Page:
Last year Virginia Gov. Glenn Youngkin revamped the state’s “diversity, equity and inclusion” (DEI) office to substitute “opportunity” for “equity.” This change underscored a major fault line in American culture and politics— and in this context Lt. Gov. Burt Jones is taking up the torch by investigating the “equity” bureaucracy and its programs in Georgia’s system of higher education.

But first some background. “Equity” is not the same as “equality.” Proponents says equity means equal outcomes. And critics note the consequences of outcome-based “equity” mandates that treat some people as “more equal” than others are most severe in education. Critics says deliberate discrimination against non-minorities, in pursuit of ideological goals, squarely fits the definition of left-wing “woke-ism.”

The lieutenant governor is taking aim at the University System of Georgia’s expensive DEI bureaucrats — the diversity-industrial complex — that have created their power bases in most if not all the state’s 26 taxpayer-supported colleges and universities.

In a letter to University System Chancellor Sonny Perdue, Jones wants a report on the system’s DEI spending— especially in light of Perdue’s criticism of a $66 million spending cut that state lawmakers included in the 2024 budget. In the aftermath of Perdue’s criticism, some are proposing a student tuition raise to cover the budget reduction; others suggest cutting the system’s bureaucratic fat.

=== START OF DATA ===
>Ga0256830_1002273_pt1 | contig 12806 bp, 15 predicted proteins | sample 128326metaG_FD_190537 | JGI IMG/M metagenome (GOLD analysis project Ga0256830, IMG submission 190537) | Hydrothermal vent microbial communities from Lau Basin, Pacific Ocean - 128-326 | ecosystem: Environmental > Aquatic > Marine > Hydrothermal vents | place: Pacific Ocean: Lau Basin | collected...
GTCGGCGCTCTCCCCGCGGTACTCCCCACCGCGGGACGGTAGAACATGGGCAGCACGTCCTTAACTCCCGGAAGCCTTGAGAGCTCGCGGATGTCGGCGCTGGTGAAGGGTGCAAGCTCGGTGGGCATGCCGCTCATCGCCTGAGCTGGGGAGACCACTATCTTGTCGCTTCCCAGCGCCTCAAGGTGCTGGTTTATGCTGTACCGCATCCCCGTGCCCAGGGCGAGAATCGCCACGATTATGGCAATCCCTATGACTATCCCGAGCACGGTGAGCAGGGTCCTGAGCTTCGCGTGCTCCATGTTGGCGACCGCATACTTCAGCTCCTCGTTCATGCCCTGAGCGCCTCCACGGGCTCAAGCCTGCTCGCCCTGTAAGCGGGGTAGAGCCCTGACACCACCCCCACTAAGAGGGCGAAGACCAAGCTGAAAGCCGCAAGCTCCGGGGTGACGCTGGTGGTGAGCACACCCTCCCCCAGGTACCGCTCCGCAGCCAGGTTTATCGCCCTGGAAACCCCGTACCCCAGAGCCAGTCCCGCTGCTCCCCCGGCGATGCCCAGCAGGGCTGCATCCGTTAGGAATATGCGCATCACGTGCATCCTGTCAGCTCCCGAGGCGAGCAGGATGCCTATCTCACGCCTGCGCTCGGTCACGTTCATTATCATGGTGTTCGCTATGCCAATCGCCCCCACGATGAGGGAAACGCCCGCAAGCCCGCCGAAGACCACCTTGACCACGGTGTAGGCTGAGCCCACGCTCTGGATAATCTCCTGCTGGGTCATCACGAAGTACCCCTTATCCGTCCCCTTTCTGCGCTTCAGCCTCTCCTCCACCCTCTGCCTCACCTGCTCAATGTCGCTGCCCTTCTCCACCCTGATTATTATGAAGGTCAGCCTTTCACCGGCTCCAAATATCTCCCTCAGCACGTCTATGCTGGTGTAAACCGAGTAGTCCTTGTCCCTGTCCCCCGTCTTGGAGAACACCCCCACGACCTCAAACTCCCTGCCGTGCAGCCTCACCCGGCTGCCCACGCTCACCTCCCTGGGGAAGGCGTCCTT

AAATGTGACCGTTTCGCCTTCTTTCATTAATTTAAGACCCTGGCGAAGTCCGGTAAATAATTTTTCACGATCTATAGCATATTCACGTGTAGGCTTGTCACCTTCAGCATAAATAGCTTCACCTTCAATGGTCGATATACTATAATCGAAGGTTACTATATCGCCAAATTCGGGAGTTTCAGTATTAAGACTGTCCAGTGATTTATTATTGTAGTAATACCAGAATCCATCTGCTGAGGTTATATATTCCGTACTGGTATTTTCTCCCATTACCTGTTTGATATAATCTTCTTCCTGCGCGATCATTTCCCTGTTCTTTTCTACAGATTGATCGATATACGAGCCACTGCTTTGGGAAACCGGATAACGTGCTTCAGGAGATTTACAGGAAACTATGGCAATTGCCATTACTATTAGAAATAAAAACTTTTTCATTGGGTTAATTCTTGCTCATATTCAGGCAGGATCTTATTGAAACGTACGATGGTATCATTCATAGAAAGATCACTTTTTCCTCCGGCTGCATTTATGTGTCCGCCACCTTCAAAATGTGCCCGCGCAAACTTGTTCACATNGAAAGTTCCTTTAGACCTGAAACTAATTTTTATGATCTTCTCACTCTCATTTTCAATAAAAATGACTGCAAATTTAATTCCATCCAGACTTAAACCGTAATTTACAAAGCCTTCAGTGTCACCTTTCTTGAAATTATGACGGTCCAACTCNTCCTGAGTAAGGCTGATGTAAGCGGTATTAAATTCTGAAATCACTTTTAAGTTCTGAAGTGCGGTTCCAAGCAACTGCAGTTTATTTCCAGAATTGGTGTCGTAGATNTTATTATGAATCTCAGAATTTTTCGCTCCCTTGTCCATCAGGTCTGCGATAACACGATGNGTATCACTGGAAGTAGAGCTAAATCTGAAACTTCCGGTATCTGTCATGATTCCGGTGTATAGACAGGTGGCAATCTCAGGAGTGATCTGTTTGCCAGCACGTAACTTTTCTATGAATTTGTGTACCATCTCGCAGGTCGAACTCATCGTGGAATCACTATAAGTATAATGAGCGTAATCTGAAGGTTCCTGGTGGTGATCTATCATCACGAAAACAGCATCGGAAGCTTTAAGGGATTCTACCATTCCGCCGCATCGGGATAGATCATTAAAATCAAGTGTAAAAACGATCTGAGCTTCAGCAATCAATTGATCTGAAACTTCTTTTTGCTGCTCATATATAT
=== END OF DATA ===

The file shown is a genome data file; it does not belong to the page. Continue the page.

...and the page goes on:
And there’s a lot of fat in the system’s DEI bureaucracy. To cite just one example, InsiderAdvantage research found there is a DEI section with about 41 staff members at the Georgia Institute of Technology.

Jones, the head of the state Senate, told Perdue he wants to know how much all of Georgia’s 26 public colleges are spending on DEI programs. He wants information on staffing, as well as the names and aims of the programs.

Insiders note that Republicans, especially in the General Assembly, are realizing that “equity” programs are not only unfair, but they could also cause a lot of expensive legal problems.

Jones and state lawmakers– as well as the Board of Regents that oversees Georgia’s university system– are anticipating adverse U.S. Supreme Court decisions, expected in June, in two cases challenging racial “equity” and “diversity” preferences at Harvard University and the University of North Carolina. High test-scoring Asian and white students are suing the schools for discriminatory admission policies.

The Supreme Court’s decision is unknown, but if the justices decide racial discrimination in higher education in the name of “diversity” and “equity” is unconstitutional, the Regents and Perdue will have to dismantle discriminatory DEI policies.


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